l. 279: I am not completely convinced by 16S PCR results alone as the definitive check for cellular contamination in your DNA preps. This is a helpful metric, and should be done, but transducing phage have been shown to carry copies of the 16S gene from bacterial hosts. Careful screening of your viral extracts under fluorescence microscopy or TEM could (perhaps should?) be used to bolster your 16S PCR results, and can quickly reveal potential cellular contamination in virus extracts. While inclusion of a CsCl step will undoubtedly result in some losses of your target viruses, it certainly reduces sources of non-viral DNA – both cellular and extracellular. I am dubious of omitting the CsCl step, which has been part of standard protocols for viral metagenome preparation for over a decade, with good reason. The simplest explanation for the increased yield for these (-)CsCl samples is the inclusion of non-viral DNA.
l. 278-290: as shown here, a perceived low contamination based on low 16S PCR copy number could easily be due to impure samples that hamper efficient PCR – and not, in fact, due to low contamination levels at all. Paradoxically, the contamination, itself, causes the samples to appear less contaminated! At least using a PCR-based method. Again, bolstering this with a secondary detection method such as microscopy would help reduce doubts here.
l. 293-294: a natural question here is: if the additional DNA gained by omitting the CsCl step is NOT viral, then how were additional contigs obtained? Or, in other words: Since you got more contigs by omitting CsCl step, you must have gotten more viral DNA this way. This is a fair interpretation, but other possibilities should be considered, and ruled out if possible. Much of this interpretation comes down to the specifics of your algorithm. It has been observed that, due to coevolution, many virus sequences mimic those of their hosts, down to G+C content and even homologous genes. So if you have contaminating host DNA in a (-)CsCl DNA extract, its removal from bioinformatic analysis is only as good as the specificity of sequence-sorting algorithm. One way to test this is to spike your viral DNA extracts with varying concentrations of prokaryotic DNA and determine when you can no longer parse host from virus: how much contaminating DNA is needed to fool your algorithm? Have such controls been performed, and perhaps reported elsewhere? (Indeed, I am wondering: if the VirSorter program is able to parse virus sequence from other microbial sources, why go through all the trouble to generate virus-enriched samples for analysis? Couldn’t you just extract total DNA and pull the virus sequences from the resulting metagenomes, using deep sequencing to get at rare taxa?) I don't wish come across as if I am pulling this all apart! I do wish to recognize the amount of effort that’s gone in here and the need to understand how our perceptions of microbial diversity may be biased by our methods. But I also believe that, as scientists, we must take a critical eye to our own work and take pains to consider other explanations, not simply the most convenient ones. And I believe the manuscript would benefit from a more critical analysis in this regard.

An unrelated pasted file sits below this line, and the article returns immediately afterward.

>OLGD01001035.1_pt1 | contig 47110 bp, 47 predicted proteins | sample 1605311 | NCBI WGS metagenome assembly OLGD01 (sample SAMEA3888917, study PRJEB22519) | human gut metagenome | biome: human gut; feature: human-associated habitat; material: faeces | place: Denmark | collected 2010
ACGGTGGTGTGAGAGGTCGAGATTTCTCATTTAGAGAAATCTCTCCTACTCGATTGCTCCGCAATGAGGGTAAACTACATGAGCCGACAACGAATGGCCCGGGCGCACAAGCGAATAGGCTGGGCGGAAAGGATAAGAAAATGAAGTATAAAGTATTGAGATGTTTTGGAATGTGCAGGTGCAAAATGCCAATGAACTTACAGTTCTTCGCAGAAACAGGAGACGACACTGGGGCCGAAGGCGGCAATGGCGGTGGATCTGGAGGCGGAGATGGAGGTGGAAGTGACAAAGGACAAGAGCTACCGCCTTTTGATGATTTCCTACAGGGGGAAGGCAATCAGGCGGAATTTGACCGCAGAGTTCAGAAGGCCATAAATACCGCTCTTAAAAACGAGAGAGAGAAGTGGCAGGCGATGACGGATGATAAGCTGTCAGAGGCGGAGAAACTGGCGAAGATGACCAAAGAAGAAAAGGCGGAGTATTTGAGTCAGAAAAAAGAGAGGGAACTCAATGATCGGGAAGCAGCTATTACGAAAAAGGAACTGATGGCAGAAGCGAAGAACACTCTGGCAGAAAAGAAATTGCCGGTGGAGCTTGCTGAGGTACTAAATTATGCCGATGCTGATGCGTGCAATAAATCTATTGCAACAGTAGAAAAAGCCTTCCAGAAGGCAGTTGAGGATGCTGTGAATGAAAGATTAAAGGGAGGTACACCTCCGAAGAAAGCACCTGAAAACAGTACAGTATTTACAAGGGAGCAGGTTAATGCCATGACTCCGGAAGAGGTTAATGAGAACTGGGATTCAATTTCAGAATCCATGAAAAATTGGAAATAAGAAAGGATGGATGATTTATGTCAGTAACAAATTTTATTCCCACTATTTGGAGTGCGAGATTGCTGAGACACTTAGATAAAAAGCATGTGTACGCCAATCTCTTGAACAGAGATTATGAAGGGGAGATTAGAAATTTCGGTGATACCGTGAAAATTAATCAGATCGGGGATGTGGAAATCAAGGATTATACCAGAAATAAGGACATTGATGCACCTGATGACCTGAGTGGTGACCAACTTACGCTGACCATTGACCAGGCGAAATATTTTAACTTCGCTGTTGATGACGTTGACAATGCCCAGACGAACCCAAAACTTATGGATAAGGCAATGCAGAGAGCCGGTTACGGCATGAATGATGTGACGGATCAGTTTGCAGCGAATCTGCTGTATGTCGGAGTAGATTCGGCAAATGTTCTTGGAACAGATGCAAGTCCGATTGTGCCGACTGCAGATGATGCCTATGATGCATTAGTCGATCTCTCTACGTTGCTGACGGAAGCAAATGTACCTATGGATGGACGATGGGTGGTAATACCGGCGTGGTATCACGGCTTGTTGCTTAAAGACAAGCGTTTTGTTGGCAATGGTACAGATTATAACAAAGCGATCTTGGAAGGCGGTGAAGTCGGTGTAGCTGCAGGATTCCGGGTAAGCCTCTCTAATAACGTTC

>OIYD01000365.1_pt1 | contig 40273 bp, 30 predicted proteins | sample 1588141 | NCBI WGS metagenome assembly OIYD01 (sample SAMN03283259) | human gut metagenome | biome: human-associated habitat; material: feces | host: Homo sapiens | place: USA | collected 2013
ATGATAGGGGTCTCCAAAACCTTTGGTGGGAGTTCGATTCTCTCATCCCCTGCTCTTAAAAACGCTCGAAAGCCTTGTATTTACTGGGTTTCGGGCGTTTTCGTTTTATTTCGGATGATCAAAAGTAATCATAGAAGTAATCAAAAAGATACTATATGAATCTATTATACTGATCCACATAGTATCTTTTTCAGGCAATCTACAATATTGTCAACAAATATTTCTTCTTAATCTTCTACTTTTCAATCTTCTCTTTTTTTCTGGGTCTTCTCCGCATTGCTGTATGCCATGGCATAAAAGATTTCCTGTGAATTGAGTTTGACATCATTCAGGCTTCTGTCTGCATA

l. 32- 34: This seems an accurate characterization. But it begs the question: will the results you obtain here be applicable to any other soils, save the specific ones being analysed here?
l. 304- 306: this is an interesting finding. Different methods generate subsets rather than different sets with different degrees of overlap.